Training Requirements for Bone Density Testing Professionals

Bone density testing professionals require significant formal education. Learn about the training, job duties and certification requirements to see if this is the right career for you.

Bone density testing professionals help diagnose osteoporosis in patients and are required to complete an undergraduate degree in radiology or MRI technology. Three different certifications are available for these professionals. Licensure or certification is required, but specific requirements depend on each state.

Essential Information

Bone density testing professionals measure the mass of bones to help diagnosis osteoporosis. Individuals in this field must complete an accredited undergraduate degree in radiology or a related field, along with specific training and licensure. Certification is also available. This career requires ongoing training to remain current for licensure and/or certification and with the latest technological advances in this field.

Required Education An associate's or bachelor's degree in radiology or MRI technology (for radiologic and MRI technologists)
Other Requirements Licensure and/or certification depending on state
Projected Job Growth (2014-2024) 9% (for radiologic and MRI technologists)*
Median Annual Salary (2015) $56,670 (for radiologic technologists)*

Source: *U.S. Bureau of Labor Statistics

Education Requirements

Bone density testing, or densitometry, is used to diagnosis osteoporosis. Highly trained and certified technologists measure the mass of bones using dual energy x-ray absorptiometry (DEXA or DXA), the industry's most commonly used method to monitor bone density.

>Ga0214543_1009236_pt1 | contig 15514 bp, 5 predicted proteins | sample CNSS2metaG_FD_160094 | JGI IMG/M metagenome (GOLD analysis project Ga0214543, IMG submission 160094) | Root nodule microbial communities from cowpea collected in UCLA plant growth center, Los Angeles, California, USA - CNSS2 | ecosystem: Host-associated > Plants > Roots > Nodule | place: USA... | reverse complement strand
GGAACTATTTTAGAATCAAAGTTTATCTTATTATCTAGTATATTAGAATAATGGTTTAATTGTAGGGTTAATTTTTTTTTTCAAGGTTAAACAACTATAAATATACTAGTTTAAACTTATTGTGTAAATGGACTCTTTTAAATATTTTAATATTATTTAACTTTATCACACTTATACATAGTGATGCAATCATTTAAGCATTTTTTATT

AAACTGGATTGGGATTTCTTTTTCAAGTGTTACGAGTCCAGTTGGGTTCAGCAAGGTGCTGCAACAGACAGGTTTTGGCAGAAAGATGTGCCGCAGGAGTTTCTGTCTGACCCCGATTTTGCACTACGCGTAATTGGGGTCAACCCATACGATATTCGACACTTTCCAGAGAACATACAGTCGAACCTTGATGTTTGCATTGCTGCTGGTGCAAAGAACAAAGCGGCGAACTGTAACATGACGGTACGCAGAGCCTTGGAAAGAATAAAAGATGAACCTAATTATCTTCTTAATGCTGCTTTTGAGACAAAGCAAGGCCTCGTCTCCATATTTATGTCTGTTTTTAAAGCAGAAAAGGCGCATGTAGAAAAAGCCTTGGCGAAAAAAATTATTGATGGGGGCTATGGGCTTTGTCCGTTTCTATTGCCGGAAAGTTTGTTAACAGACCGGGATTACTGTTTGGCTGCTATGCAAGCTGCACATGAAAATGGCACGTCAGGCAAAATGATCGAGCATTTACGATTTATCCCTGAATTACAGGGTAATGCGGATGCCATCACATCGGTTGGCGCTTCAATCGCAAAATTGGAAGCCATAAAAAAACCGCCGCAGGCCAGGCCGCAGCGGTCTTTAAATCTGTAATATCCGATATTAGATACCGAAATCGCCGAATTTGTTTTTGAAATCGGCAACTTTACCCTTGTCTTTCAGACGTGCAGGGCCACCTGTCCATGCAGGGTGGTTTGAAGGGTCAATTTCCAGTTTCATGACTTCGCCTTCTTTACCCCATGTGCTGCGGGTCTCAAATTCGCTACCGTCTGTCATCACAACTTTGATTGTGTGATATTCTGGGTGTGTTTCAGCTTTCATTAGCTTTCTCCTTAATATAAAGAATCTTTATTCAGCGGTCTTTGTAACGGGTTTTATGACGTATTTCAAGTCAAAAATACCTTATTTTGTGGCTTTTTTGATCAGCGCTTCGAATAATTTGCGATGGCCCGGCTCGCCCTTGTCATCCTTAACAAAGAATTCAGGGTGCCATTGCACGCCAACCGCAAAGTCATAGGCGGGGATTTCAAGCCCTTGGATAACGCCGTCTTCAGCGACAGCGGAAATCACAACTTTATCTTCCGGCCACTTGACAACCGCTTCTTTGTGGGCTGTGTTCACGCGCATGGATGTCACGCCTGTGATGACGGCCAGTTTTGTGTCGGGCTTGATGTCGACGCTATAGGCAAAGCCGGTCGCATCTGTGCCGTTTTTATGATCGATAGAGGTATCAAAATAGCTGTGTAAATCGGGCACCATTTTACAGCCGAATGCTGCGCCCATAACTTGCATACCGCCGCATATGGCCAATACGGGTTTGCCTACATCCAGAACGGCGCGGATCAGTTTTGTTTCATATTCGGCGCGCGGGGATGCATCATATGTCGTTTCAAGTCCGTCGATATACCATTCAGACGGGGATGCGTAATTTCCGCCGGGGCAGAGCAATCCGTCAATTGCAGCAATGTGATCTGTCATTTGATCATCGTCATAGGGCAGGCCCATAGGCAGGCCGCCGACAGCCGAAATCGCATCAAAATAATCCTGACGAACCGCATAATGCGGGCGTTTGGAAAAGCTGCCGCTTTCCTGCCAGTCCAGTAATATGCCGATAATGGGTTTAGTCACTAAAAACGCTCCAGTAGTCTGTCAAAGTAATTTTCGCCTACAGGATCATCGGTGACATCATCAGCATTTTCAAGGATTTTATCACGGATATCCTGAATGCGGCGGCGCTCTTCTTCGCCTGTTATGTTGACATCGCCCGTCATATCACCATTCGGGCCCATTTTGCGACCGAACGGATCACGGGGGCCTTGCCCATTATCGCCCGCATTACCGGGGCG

Individuals interested in a career in densitometry must complete an accredited undergraduate degree program in radiography or a related radiation field before they can acquire the skills needed to perform bone density tests. Following the degree program, candidates can attend densitometry seminars offered throughout the year by various professional organizations. These classes provide the necessary knowledge needed to conduct densitometry.

Certification Requirements

Certification in densitometry establishes standards and ensures that technologists running and interpreting DXA scans offer patients the best diagnosis and treatments possible. The International Society for Clinical Densitometry provides three certifications for technologists: Certified Bone Density Technologist (CBDT), Certified Clinical Densitometrist (CCD) and Certified Densitometry Technologist (CDT).

Both the CCD and CDT certifications are offered internationally through a standardized test and are good for five years. The 3-year CBDT designation, offered only in the United States and Canada, certifies that the candidate has passed a rigorous examination for performing bone scans. Maintaining certification requires ongoing education.

Practicing Densitometry

To work as a bone density technologist, individuals must meet state licensing requirements, which usually include the number of hours worked and education qualifications. For example, the state of Colorado requires practicing densitometrists to be trained, registered with the ARRT and hold current certification by an organization recognized by that state. Other states like Florida only require a technologist be a licensed radiation technologist. According to Payscale.com, as of January 2016, most bone density technologists, or bone densitometry technicians, earned an hourly rate between $13.98 and $27.20, with the median being $18.00 per hour. The BLS listed the median annual salary for radiologic technologists as $56,670 in 2015.

Bone density testing professionals use medical machines to measure bone mass in their patients. After an associate's or bachelor's degree program in radiology or a related field, the necessary experience for this field can be gained through additional specialized seminars. Certification or licensure is required to practice, and certification can be valid for 3 to 5 years.

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